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GRES: Integrating Sustainability in the Core of Brazilian Business

Reos Partners
December, 2009

The Ethos Institute in São Paulo ( has been working for 10 years on promoting socially responsible business in Brazil and engaging companies to become partners in the construction of a fair and sustainable society. Its 900 members account for annual revenues of approximately 30% of Brazilian GDP and employ roughly 1.2 million people. It is safe to say that Ethos has contributed greatly to putting socially responsible business on the map in Brazil. Meanwhile, in the Institute’s 10-year reflection completed in 2009, a central observation was that while much has changed in the thinking and attitudes of the corporate sector, sustainability has not yet truly made it into the core of Brazilian businesses to the point where it influences central business decisions. Reos Partners in Brazil is working with the Ethos Institute on an innovative three-phase programme set up to address this challenge.

The programme, called GRES (Business Reference Group for Sustainability), seeks to advance sustainable business through innovation, collaboration and leadership development. It builds on foundation-laying work by eight pilot companies, which through 2008 worked on identifying critical themes in sustainable business. This first phase of the process resulted in the formation of two working groups: one on development of sustainable products and services, and the second on the impact of companies on the local communities in which they operate.

GRES is now in its second phase and the two working groups have started addressing their respective themes. The overall membership of GRES has expanded to include 13 major Brazilian and international companies, each of which has invited two additional stakeholders to the process. The invited stakeholders include organisations from company supply chains as well as NGOs, international institutions, academic institutions, government, and local communities affected by the company’s operations, resulting in a diversity of players that greatly enriches the process.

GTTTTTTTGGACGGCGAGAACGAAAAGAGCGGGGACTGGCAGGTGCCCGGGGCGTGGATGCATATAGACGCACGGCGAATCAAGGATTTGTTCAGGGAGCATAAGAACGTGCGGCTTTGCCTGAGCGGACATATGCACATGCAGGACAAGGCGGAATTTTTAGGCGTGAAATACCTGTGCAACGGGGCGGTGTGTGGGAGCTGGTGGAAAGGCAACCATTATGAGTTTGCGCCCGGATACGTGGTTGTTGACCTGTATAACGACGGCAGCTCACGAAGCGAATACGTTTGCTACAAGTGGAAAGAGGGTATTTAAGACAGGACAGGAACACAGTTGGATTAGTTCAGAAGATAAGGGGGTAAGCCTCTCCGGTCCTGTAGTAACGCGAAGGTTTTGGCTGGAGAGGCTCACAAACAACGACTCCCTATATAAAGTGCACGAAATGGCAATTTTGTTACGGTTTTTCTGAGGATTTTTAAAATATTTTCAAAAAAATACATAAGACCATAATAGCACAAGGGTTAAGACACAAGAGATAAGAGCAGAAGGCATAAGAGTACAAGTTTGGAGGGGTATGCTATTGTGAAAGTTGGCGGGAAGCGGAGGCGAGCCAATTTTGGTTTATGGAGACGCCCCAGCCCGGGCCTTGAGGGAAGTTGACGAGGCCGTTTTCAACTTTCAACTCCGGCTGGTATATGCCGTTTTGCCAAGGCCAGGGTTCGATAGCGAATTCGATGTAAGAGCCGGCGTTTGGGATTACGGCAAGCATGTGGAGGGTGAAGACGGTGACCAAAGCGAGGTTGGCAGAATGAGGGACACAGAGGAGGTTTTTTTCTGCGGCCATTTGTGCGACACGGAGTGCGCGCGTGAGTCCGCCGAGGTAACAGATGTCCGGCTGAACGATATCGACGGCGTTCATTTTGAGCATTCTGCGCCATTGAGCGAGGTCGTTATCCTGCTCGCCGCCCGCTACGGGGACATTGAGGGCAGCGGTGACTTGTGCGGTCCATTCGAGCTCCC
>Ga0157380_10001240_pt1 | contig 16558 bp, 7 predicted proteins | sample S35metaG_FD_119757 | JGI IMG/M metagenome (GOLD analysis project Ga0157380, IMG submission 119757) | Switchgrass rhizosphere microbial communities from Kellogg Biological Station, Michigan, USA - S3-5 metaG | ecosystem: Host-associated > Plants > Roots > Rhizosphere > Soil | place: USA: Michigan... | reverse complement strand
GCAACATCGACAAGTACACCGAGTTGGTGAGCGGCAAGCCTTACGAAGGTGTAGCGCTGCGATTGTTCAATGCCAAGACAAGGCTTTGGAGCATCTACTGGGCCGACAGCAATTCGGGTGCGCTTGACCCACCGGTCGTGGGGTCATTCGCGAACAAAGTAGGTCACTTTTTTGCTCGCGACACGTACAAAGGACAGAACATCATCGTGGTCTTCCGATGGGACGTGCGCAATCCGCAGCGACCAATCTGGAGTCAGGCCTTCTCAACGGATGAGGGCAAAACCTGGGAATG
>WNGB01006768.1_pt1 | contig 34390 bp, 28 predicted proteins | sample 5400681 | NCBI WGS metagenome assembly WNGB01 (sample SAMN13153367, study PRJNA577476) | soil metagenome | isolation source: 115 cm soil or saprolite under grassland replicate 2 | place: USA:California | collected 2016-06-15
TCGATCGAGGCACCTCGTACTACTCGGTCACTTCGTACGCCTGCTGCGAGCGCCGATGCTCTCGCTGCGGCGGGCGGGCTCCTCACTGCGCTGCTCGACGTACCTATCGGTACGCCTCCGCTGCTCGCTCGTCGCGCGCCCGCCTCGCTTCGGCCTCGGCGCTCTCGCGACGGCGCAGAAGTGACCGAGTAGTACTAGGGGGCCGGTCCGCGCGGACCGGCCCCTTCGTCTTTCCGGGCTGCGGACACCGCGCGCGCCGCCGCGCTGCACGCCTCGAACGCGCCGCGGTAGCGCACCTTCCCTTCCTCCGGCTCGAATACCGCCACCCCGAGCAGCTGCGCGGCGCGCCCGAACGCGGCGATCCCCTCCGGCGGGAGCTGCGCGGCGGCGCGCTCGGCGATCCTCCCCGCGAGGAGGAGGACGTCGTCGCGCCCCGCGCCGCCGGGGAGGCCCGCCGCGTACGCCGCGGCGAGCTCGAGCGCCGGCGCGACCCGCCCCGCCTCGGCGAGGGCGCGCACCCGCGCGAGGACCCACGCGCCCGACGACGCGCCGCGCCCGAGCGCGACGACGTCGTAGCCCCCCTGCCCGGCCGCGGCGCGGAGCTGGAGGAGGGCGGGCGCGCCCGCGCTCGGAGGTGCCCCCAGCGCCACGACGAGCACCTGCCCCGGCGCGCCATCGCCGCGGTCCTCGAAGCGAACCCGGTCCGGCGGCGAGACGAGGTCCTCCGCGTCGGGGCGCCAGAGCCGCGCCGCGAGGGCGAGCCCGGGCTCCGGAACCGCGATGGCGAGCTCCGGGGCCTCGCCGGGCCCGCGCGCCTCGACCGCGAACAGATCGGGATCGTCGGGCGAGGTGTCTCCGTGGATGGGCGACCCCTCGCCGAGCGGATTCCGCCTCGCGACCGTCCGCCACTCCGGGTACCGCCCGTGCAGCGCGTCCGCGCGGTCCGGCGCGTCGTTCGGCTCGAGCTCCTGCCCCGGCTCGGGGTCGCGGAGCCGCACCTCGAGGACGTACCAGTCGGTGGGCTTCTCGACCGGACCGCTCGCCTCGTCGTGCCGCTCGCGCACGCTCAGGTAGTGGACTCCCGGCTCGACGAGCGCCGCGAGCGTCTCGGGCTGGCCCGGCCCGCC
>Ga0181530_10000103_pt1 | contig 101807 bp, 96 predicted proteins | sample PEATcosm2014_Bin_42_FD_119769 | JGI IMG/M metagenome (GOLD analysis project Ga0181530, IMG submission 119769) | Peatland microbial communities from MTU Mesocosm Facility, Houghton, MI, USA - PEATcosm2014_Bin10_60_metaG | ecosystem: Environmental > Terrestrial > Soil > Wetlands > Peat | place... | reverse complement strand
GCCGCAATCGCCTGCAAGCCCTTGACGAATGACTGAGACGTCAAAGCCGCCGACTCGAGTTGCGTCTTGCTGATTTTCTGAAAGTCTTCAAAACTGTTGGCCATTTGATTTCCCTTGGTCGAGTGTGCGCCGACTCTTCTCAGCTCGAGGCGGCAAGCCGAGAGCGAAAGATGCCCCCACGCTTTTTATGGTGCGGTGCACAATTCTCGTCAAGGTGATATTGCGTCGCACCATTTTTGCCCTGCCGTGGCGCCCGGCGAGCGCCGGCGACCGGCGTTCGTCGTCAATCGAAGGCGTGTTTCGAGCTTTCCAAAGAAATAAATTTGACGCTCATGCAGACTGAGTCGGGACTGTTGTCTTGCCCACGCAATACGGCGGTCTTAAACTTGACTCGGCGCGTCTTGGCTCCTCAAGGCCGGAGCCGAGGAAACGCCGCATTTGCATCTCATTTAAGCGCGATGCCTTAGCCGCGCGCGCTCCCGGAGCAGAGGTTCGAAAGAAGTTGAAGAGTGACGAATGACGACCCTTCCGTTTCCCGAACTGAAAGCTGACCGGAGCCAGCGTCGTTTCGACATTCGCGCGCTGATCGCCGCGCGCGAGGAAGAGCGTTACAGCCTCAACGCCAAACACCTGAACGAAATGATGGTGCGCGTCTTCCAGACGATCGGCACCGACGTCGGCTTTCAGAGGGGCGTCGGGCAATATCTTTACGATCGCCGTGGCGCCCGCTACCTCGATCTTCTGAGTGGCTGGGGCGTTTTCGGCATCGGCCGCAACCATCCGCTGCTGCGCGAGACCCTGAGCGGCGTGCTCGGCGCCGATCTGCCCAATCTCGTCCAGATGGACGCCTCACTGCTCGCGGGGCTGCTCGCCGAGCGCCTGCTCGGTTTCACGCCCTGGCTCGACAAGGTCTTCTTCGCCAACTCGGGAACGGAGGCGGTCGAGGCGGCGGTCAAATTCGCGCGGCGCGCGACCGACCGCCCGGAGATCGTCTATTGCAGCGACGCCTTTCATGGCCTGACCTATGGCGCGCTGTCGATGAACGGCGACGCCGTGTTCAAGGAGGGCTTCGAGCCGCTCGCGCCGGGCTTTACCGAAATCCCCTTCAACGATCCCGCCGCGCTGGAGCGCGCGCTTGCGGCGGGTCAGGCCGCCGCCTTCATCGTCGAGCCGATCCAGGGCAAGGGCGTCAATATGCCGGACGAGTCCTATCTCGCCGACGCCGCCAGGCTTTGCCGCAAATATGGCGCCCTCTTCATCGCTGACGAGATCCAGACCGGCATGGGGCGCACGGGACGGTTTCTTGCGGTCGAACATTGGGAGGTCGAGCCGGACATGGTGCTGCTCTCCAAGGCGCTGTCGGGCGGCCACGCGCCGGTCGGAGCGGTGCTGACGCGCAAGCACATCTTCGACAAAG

On September 26–28, 60 participants met at Rancho Silvestre in Embu, São Paulo, for the first residential workshop of GRES. In this workshop, they started building relationships with others members of the group, exercising their capacities for perceiving with an open mind and an open heart, and mapping their “learning agendas” for the process moving forward. In November, each participant joined at least one of four “learning journeys” to different destinations and conducted dialogue interviews with additional stakeholders who represent voices missing from the group. On November 26, the two working groups came together again for a “synthesis workshop” to share their learnings to date and start mapping systemic connections related to their respective themes.

At the synthesis workshop, participants worked on understanding the underlying patterns, structures, and mental models behind the challenges they observe on a daily basis, using the metaphor of an iceberg. The iceberg is a useful systems thinking tool. Because only 10% of an iceberg is visible above the surface, if we want to know the direction the iceberg is going in, we need to understand its und¬¬erlying structure and how it interacts with water currents—all of which are invisible to us under the waterline. In a complex social system, these invisible underlying elements are the patterns, structures, and mental models that influence the system’s behaviour. The more we understand these elements, the more we can influence the social reality. This tool cannot be used effectively at an individual level, because it relies on collective perception. The only way to come to this kind of common vision is through collaboration between companies and stakeholders. One stakeholder summarized this learning when, at the end of the GRES synthesis workshop, she said she had truly discovered her role in the process and that “we are all here for a reason”.

On December 3, the group shared its work to date and engaged in dialogue with CEOs and other senior leaders from the participating companies. In February, the participants will then gather for a three-day innovation retreat, where they will test ideas for systemic, innovative, and collaborative solutions. By mid-2010, the group intends to be implementing such solutions in partnership across the participating organizations. At this stage, they will enter the third phase of the project—a full year of “learning while doing” that will conclude in mid-2011.

For more information, please contact Mille Bojer at

Download the case study.

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